Woman’s journey to beat breast cancer ends with nipple tattoos
By Victoria Hansen
MOUNT PLEASANT, S.C. (WCIV) — It’s been five years since Sharon Dempsey took the shower that changed her life. She bent down to pick up a razor and immediately felt it, a lump beneath her breasts.
“My tumor was right under where they pull it up so it never made it on to the mammogram screen,” said Dempsey.
She quickly called her doctor.
“I said, ‘Dr. Scott, I felt something I’ve never felt it before. It doesn’t move.’ I went in to see him on Monday and by Friday I was already lined up for surgery,” Dempsey said.
The moment is still vivid as she makes what she hopes is her last doctor visit.
“I’ve always before I’ve had any of my procedures, I do research about it and there’s not a lot of research out there on how they do the tattooing,” she said.
At 55, Sharon is about to get her first tattoo — make that two tattoos.
“I wasn’t nervous until my son told me it was going to hurt, and then yes I was nervous,” she said.
Dempsey lives in Irmo, but has come to The Center for Natural Breast Reconstruction in Mount Pleasant to have most of her work done. Here, Dr. James Craigie took fat from her belly to build new breasts
“Tummy tuck and like the ladies at work say, I’ve got 18 year old boobs,” said Dempsey.
But that’s not all. Dr. Craigie even managed to create natural looking nipples from Sharon’s own skin.
“Well, we take the skin that is there and we turn the skin on itself,” said Dr. Craigie. “And we fold it up and we actually make the nipple from that skin.”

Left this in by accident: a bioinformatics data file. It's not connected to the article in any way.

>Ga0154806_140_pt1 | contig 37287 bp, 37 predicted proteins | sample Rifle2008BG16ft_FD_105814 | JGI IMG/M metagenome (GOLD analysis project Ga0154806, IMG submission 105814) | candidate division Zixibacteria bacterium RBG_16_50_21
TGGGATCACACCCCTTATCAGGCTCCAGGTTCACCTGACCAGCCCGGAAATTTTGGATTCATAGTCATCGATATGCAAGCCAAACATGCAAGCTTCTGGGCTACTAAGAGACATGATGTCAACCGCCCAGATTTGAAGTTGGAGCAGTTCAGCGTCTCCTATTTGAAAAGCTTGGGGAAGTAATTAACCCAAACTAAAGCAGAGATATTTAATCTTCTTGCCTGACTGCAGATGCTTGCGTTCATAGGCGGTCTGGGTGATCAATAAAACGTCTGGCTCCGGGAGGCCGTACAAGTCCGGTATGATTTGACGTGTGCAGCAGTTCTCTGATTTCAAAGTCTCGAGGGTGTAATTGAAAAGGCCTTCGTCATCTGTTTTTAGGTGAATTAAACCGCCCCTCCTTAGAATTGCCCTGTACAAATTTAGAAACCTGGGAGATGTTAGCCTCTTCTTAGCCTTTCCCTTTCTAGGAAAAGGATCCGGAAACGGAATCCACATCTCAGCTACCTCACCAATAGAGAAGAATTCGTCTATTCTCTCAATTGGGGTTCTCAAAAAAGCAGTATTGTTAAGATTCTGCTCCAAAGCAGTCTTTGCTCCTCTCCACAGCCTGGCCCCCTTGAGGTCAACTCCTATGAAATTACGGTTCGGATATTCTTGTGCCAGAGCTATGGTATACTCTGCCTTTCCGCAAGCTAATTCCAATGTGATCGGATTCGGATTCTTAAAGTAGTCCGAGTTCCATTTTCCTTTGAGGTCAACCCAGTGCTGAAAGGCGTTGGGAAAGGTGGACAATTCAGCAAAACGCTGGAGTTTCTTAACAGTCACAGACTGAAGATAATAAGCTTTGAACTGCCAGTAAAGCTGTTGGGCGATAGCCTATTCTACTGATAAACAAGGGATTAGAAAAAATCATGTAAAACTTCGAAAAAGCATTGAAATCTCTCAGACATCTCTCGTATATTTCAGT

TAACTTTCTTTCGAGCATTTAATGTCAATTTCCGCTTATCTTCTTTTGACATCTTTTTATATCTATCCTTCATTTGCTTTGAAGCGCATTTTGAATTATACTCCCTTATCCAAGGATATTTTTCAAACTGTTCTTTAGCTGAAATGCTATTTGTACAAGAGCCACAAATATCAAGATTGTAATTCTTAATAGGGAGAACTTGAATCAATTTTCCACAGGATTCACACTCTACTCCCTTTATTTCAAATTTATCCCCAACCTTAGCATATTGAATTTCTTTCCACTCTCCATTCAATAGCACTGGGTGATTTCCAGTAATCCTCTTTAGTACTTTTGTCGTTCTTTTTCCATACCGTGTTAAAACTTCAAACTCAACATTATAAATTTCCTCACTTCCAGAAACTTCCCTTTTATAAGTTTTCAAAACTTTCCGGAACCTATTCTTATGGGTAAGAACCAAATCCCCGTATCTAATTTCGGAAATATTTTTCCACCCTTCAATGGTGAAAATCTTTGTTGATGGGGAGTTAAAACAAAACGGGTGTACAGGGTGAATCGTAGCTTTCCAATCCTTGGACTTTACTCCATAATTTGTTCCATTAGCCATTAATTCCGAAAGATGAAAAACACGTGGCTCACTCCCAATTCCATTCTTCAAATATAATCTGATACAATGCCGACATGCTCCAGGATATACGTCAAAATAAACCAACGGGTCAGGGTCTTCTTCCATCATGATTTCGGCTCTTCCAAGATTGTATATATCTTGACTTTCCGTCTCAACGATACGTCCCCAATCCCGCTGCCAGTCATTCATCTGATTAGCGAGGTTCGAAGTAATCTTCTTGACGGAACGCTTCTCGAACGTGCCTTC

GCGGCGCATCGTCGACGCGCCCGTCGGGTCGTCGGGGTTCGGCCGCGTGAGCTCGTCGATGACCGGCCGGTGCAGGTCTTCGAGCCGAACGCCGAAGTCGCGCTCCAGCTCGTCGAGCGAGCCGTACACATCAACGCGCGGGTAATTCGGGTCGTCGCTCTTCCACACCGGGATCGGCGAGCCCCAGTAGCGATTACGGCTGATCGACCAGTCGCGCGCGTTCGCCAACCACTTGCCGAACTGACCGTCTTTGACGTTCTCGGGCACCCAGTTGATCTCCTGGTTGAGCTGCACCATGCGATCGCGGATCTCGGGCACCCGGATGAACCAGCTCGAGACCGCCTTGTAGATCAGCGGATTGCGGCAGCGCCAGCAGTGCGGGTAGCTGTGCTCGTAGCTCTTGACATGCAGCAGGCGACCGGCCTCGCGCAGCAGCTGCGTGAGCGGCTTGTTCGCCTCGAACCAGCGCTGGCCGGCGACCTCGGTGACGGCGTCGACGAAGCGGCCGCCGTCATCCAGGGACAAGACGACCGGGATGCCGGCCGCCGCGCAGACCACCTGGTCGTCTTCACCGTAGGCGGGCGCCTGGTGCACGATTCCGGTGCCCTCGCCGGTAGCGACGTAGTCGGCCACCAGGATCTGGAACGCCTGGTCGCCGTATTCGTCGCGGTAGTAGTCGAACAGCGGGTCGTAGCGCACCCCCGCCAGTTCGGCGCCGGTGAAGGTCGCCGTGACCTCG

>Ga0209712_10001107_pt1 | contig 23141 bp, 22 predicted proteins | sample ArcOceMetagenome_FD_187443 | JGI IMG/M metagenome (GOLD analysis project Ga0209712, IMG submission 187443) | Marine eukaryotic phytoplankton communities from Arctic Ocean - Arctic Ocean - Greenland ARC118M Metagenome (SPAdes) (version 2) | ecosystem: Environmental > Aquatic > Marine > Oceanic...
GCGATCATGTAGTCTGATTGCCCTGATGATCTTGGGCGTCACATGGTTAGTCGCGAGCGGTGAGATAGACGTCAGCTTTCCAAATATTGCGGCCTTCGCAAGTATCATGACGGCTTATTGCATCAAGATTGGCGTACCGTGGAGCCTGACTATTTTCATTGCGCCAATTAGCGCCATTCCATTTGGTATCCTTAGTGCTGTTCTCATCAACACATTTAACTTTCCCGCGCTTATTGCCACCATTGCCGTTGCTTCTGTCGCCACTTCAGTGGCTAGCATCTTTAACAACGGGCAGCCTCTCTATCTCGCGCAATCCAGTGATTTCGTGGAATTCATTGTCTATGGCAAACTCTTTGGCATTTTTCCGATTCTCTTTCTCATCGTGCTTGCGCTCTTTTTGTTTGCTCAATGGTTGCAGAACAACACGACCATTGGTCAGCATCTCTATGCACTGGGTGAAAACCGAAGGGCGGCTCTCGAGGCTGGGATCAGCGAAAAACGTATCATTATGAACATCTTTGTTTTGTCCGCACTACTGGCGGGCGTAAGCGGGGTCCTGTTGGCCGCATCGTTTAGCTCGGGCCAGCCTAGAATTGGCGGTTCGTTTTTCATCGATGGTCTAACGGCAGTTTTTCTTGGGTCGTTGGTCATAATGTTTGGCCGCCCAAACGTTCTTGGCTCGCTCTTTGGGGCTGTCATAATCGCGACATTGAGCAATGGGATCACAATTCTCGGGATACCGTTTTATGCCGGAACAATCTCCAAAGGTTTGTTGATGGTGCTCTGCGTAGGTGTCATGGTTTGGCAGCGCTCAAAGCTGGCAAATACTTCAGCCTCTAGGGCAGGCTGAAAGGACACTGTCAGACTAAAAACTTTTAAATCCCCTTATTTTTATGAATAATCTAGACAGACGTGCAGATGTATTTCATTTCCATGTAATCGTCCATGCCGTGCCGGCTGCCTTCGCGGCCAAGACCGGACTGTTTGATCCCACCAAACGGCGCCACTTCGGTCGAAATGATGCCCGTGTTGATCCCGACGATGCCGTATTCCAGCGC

The nub of skin certainly looks like a nipple, only it lacks texture and color. There is no areola, just pale skin.
That is where medically trained tattoo artist Kimberly Kay comes in. She greets Dempsey for this final appointment, walking her through every detail.
“I will mark you in the area that will be the size of the tattoo, and then we’ll do color matching against your chest,” she said.
Together, Dempsey and Kay decide the size and shape of her new nipples. They use stick ons to trace.
The next decision is color.
“She said normally your areola matches your lips and that is why she wanted me to remove my lipstick so that she could match it,” said Dempsey.
Like an artist, Kay pops open small pots of color — pink, beige and brown in so many shades.
“She basically takes a little pot and she just starts mixing the color and then she puts splotches on your skin,” said Dempsey.
Once the perfect combination is created, Kay cranks up the tattoo needle, but not before giving Sharon a little numbing medication. Dempsey does have some sensation still in her chest.
“She does a basket weave when she does the tattooing. She goes this way and then she goes this way,” said Dempsey.
“There are different techniques,” said Kay. “It’s not exactly drawing. We have to actually put it into scar tissue.”
Kay pushes the tattoo needle hard, but Dempsey doesn’t flinch. She’s been through so much more.
“I’m just thankful that I’m here,” she said.
Kimberly finishes with some contrasting colors for a more realistic look.
“I’m going to spot do just brown and actually just do a brown ring around the base of the nipple to create the shadow effect,” Kay said.
She hands Dempsey a mirror and the reaction is immediate: “I look normal again, I mean it looks normal to me again.”
Dempsey will no longer have to be reminded daily of what cancer has cost. Her new tattoos cover the physical scars that will eventually heal. Mentally, she’s ready to move on.
“Well my tattoos are symbolic. My tattoos symbolize that’s the end,” said Dempsey.
“I made it. It’s over, yeah. I did it.”